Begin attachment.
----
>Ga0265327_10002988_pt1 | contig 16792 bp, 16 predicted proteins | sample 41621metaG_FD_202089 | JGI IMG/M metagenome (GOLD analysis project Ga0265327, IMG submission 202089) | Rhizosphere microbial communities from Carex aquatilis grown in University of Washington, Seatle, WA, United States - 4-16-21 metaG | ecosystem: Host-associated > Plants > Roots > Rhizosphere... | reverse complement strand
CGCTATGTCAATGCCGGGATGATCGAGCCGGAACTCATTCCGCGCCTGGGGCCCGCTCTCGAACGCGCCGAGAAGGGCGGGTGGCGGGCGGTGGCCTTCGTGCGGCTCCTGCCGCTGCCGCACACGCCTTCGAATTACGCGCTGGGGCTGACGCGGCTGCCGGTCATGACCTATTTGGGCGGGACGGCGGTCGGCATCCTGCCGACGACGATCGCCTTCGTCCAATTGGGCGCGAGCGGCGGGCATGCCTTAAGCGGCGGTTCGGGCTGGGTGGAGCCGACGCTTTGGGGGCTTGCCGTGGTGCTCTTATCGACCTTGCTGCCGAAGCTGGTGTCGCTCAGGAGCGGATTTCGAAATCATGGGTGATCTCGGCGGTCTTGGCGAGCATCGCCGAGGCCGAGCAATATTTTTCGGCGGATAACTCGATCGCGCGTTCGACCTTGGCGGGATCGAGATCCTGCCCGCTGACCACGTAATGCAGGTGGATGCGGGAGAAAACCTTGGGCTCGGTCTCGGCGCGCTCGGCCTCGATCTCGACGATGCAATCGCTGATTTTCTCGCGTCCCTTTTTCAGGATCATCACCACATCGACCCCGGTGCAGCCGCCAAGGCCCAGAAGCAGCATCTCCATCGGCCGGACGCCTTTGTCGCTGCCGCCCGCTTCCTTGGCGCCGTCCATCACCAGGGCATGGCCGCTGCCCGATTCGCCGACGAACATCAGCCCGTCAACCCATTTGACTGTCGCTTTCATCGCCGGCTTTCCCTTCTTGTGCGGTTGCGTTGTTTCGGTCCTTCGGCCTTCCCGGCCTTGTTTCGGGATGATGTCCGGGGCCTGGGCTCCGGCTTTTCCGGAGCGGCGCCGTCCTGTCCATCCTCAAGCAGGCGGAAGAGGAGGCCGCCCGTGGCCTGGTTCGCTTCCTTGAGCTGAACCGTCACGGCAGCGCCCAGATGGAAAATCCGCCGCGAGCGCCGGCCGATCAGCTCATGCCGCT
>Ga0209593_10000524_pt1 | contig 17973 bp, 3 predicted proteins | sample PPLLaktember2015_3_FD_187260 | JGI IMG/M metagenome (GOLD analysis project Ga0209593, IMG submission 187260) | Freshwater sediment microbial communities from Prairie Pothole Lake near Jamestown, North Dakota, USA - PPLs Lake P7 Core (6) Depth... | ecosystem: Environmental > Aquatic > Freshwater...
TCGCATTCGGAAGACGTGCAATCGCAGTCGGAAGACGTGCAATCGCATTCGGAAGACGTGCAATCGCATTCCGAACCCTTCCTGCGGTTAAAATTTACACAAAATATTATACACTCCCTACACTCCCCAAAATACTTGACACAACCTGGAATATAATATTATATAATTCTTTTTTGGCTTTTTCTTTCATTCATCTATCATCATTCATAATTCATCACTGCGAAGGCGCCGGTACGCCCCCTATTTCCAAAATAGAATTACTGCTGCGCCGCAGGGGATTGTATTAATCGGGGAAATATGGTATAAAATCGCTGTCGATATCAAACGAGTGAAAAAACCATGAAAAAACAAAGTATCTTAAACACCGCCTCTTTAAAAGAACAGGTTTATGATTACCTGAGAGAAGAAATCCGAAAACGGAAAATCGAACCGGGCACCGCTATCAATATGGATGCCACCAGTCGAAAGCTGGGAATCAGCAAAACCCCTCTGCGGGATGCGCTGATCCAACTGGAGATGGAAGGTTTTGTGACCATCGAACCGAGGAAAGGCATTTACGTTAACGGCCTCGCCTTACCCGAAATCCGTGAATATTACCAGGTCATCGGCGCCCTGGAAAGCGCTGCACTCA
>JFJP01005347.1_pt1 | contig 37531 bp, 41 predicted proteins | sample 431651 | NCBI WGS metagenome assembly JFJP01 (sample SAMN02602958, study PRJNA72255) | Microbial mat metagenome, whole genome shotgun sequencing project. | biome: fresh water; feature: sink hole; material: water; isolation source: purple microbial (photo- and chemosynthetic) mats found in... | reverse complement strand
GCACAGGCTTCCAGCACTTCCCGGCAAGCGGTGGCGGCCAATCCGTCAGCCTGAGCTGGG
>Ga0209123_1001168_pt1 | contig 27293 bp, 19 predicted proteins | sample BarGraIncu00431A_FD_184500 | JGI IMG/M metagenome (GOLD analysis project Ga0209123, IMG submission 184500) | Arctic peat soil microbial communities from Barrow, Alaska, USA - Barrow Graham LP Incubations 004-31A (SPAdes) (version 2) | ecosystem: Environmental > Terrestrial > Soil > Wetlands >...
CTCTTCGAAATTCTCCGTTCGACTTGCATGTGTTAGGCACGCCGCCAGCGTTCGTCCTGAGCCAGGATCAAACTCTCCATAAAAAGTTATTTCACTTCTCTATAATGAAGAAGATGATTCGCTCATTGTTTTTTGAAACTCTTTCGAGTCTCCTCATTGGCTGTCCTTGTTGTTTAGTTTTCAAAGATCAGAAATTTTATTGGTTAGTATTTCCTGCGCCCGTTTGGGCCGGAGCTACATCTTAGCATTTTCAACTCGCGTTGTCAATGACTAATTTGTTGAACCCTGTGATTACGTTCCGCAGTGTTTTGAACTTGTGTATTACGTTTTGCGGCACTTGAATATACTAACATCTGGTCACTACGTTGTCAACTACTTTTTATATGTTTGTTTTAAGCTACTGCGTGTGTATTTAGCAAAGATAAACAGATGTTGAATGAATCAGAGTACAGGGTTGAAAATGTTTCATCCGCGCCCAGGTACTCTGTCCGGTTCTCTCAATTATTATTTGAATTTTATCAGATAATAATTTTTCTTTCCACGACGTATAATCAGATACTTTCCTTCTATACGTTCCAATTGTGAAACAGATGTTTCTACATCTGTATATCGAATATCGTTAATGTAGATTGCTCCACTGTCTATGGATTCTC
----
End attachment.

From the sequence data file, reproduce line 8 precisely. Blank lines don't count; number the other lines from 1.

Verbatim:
CTCTTCGAAATTCTCCGTTCGACTTGCATGTGTTAGGCACGCCGCCAGCGTTCGTCCTGAGCCAGGATCAAACTCTCCATAAAAAGTTATTTCACTTCTCTATAATGAAGAAGATGATTCGCTCATTGTTTTTTGAAACTCTTTCGAGTCTCCTCATTGGCTGTCCTTGTTGTTTAGTTTTCAAAGATCAGAAATTTTATTGGTTAGTATTTCCTGCGCCCGTTTGGGCCGGAGCTACATCTTAGCATTTTCAACTCGCGTTGTCAATGACTAATTTGTTGAACCCTGTGATTACGTTCCGCAGTGTTTTGAACTTGTGTATTACGTTTTGCGGCACTTGAATATACTAACATCTGGTCACTACGTTGTCAACTACTTTTTATATGTTTGTTTTAAGCTACTGCGTGTGTATTTAGCAAAGATAAACAGATGTTGAATGAATCAGAGTACAGGGTTGAAAATGTTTCATCCGCGCCCAGGTACTCTGTCCGGTTCTCTCAATTATTATTTGAATTTTATCAGATAATAATTTTTCTTTCCACGACGTATAATCAGATACTTTCCTTCTATACGTTCCAATTGTGAAACAGATGTTTCTACATCTGTATATCGAATATCGTTAATGTAGATTGCTCCACTGTCTATGGATTCTC